After a whale falls from the sky and dies on impact, the film industry, now a practically all-encompassing industry since simulations of reality have become more real than reality itself, immediately begins working on a movie adaptation of the event. A borderline washed-up actor, the unnamed narrator of the novel, takes the role of the whale as possibly his last shot at maintaining fame.
“Everything outside of the unconscious is just another exercise in artifice and subjectivity. The only difference between mammals and reptiles is body heat. Otherwise we are morbid equals.”
That plot summary is the best way I can summarize the basics of the book, but it would be pretty deceptive on its own. The book is full of digressions, philosophical pondering, meditations on film, reality, Moby Dick, and humorous routines. The book is divided into three sections, with short intermission sections between the first and second and the second and third. Each “chapter,” if they can be called that, consists of a single paragraph preceded by titles such as “Stage” or “Return, or, 'History' (Vol. 3).” Having originally found Wilson through his short stories and flash fiction, I found this structure suited the book very well.
The whale falls during the first intermission section, the actual first section mostly following the unnamed actor through his various antics while filming. Wilson's fiction that I've read is always hilarious, and his humor his just as good here. One chapter has the actor having to repeatedly drown himself and be revived for a scene, all the while the director of the film changes hands several times. Another chapter has him finding his film career no longer brings in enough money for his lifestyle so he takes a side gig as the Vice President of the United States.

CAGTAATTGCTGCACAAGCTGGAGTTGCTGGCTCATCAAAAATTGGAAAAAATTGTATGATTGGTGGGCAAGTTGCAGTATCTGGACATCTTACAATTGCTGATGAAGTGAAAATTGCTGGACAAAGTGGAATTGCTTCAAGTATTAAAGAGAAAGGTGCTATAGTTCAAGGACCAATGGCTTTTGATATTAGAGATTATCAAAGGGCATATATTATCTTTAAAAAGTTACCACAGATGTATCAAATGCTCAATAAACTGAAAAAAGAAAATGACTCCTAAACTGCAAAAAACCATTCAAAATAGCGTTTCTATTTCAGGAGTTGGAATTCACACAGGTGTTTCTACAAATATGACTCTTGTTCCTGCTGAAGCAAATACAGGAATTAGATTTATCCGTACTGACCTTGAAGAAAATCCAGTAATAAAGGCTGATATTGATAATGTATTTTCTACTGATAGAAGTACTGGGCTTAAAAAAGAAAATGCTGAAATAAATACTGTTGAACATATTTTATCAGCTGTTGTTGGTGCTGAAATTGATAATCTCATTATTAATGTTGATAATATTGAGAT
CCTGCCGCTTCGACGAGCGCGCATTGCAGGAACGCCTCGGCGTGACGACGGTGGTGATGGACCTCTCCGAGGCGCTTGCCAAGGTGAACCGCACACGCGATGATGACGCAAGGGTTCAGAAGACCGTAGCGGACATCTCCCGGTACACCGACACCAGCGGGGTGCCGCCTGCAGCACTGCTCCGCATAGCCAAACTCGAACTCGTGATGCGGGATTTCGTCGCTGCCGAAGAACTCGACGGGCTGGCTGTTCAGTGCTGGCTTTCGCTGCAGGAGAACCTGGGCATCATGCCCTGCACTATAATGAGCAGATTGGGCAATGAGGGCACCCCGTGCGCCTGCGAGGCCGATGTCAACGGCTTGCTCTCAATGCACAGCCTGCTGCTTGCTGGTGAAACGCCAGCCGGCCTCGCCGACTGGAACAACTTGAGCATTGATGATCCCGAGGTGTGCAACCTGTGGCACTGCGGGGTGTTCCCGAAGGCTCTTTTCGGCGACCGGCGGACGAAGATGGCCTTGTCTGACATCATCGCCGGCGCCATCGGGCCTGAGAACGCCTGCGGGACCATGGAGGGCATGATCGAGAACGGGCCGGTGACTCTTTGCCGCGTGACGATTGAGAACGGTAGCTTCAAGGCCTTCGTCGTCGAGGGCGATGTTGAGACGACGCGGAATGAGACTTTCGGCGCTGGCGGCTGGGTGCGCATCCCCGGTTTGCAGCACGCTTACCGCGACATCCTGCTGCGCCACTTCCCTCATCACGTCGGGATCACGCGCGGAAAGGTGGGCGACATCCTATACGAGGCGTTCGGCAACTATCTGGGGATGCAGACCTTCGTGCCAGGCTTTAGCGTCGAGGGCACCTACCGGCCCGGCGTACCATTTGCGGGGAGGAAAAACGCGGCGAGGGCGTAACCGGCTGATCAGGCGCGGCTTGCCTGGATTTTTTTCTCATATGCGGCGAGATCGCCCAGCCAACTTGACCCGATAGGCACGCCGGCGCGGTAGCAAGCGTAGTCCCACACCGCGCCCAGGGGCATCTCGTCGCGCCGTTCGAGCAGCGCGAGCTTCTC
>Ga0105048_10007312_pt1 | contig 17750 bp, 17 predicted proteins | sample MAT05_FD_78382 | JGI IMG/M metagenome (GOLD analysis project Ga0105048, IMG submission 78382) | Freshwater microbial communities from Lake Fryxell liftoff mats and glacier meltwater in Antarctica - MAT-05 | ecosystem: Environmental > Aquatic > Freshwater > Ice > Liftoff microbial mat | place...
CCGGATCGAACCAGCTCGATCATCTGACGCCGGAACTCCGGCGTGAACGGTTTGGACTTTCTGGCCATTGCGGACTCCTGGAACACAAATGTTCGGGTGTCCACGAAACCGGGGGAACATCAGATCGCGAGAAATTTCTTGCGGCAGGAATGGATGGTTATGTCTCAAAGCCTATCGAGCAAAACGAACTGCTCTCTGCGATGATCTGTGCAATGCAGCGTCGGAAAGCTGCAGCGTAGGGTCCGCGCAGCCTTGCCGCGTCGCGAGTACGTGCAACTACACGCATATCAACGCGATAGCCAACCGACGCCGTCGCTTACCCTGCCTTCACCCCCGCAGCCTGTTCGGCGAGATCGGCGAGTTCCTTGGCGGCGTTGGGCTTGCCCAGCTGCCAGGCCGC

When the actor takes the role of the whale, studying for it by interviewing a simulation of Herman Melville and reading Moby Dick multiple times, he's put through a process that transforms his body into a whale. There's an element of body horror as he describes his transformation and a sense of a loss of identity, an identity he barely had a grasp on in the first place, as he's required to live as a whale for the duration of the film.
Throughout the book, there are other reoccurring themes (it doesn't feel right to call them subplots) such as the mishaps of a has-been actor named Donny Ennui, The Vice President controlling the country while the President is nowhere to be found, and letters from a character who signs his name as “D.” who believes himself to be a gang stalking victim by various celebrities.
Despite the multiple digressions and the often slippery sense of time in the book, the main story is relatively easy to follow. This provides an anchor for people more used to traditional narratives while still experimenting with the form an structure of the story. Some may still find themselves lost while reading it, but even then, I believe it's enjoyable as a hallucinatory trip.
Outré is a funny, strange, insightful, and entertaining look at film and its relation to reality. People new to D. Harlan Wilson's odd and unique style may want to start with some of his short fiction, but this book is well worth reading.